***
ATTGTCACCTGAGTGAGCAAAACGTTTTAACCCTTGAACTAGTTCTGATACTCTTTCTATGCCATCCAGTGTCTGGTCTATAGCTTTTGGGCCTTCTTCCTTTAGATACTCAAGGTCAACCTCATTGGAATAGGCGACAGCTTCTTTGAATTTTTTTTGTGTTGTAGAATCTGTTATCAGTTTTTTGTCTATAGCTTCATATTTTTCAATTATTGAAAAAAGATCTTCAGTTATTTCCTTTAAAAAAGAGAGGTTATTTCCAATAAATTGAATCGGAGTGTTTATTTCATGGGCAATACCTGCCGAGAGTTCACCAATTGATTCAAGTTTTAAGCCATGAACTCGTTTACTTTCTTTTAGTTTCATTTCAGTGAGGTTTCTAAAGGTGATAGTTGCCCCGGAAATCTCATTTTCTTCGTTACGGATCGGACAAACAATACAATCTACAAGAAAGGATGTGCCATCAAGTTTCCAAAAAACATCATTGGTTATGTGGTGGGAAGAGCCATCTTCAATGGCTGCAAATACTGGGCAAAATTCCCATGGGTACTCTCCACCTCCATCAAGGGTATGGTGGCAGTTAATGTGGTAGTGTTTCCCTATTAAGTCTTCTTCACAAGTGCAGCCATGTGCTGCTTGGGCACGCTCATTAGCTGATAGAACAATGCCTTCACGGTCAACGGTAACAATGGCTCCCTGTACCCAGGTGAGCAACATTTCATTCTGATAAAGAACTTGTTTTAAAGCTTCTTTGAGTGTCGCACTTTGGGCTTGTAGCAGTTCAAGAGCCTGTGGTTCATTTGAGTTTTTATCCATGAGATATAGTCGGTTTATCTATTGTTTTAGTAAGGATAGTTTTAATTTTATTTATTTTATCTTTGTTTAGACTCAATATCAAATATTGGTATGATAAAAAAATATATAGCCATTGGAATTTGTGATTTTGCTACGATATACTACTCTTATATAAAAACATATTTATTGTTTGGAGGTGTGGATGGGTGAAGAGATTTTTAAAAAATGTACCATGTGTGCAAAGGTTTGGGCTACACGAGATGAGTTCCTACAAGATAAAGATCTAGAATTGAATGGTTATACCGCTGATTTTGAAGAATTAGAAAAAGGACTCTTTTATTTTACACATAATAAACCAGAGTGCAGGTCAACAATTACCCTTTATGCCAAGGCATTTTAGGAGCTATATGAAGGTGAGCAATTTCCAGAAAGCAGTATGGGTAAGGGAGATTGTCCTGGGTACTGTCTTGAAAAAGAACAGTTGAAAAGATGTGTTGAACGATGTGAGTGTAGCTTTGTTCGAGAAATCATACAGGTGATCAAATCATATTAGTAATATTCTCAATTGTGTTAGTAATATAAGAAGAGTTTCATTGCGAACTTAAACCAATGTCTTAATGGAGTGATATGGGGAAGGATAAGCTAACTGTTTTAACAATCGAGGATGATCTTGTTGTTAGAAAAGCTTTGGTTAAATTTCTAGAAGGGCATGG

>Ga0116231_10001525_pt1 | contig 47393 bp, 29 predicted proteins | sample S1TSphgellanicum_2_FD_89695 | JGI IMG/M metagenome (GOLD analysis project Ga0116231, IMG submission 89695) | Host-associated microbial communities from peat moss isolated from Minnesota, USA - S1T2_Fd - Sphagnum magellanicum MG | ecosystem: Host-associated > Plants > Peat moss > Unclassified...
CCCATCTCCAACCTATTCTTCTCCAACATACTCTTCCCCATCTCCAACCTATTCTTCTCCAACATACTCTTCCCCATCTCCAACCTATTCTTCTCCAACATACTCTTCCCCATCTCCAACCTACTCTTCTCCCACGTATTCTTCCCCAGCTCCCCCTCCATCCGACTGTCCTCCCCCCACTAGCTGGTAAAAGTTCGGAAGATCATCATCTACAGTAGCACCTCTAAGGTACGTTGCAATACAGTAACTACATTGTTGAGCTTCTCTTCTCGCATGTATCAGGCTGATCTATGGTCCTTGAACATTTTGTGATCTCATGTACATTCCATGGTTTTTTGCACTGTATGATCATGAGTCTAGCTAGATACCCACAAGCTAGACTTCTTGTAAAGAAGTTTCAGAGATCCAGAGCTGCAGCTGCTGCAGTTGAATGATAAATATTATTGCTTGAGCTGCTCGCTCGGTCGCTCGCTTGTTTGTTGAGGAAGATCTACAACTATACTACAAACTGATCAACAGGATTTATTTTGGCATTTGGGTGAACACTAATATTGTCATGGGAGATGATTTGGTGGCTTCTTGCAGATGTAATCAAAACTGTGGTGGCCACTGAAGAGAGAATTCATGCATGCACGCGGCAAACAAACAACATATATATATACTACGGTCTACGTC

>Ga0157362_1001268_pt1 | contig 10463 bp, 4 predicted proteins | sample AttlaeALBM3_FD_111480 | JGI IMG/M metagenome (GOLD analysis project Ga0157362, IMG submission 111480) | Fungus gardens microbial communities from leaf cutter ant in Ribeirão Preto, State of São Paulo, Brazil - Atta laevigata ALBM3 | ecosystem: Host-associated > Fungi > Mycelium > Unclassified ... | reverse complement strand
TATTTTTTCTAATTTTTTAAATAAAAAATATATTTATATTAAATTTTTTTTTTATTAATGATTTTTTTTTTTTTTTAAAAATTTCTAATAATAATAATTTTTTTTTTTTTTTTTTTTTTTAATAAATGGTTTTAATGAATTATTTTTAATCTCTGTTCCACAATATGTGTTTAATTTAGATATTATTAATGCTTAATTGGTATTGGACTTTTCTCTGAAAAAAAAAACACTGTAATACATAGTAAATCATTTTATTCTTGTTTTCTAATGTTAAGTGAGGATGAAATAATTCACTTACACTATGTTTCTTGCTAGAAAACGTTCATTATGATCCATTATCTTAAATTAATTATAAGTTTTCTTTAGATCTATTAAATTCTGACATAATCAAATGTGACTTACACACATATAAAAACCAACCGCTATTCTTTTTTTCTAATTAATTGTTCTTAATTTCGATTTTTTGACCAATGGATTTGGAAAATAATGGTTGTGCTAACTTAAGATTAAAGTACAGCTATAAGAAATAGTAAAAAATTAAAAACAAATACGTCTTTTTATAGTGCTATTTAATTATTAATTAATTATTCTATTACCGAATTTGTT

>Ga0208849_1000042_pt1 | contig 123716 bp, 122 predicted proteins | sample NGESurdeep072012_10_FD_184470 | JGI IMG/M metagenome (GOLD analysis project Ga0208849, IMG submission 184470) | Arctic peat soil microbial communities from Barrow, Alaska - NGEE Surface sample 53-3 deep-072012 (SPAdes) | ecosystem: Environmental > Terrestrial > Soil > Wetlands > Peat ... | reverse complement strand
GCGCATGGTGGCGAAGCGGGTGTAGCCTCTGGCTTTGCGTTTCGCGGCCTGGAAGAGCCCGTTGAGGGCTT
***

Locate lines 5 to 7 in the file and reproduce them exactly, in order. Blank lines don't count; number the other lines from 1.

TATTTTTTCTAATTTTTTAAATAAAAAATATATTTATATTAAATTTTTTTTTTATTAATGATTTTTTTTTTTTTTTAAAAATTTCTAATAATAATAATTTTTTTTTTTTTTTTTTTTTTTAATAAATGGTTTTAATGAATTATTTTTAATCTCTGTTCCACAATATGTGTTTAATTTAGATATTATTAATGCTTAATTGGTATTGGACTTTTCTCTGAAAAAAAAAACACTGTAATACATAGTAAATCATTTTATTCTTGTTTTCTAATGTTAAGTGAGGATGAAATAATTCACTTACACTATGTTTCTTGCTAGAAAACGTTCATTATGATCCATTATCTTAAATTAATTATAAGTTTTCTTTAGATCTATTAAATTCTGACATAATCAAATGTGACTTACACACATATAAAAACCAACCGCTATTCTTTTTTTCTAATTAATTGTTCTTAATTTCGATTTTTTGACCAATGGATTTGGAAAATAATGGTTGTGCTAACTTAAGATTAAAGTACAGCTATAAGAAATAGTAAAAAATTAAAAACAAATACGTCTTTTTATAGTGCTATTTAATTATTAATTAATTATTCTATTACCGAATTTGTT

>Ga0208849_1000042_pt1 | contig 123716 bp, 122 predicted proteins | sample NGESurdeep072012_10_FD_184470 | JGI IMG/M metagenome (GOLD analysis project Ga0208849, IMG submission 184470) | Arctic peat soil microbial communities from Barrow, Alaska - NGEE Surface sample 53-3 deep-072012 (SPAdes) | ecosystem: Environmental > Terrestrial > Soil > Wetlands > Peat ... | reverse complement strand
GCGCATGGTGGCGAAGCGGGTGTAGCCTCTGGCTTTGCGTTTCGCGGCCTGGAAGAGCCCGTTGAGGGCTT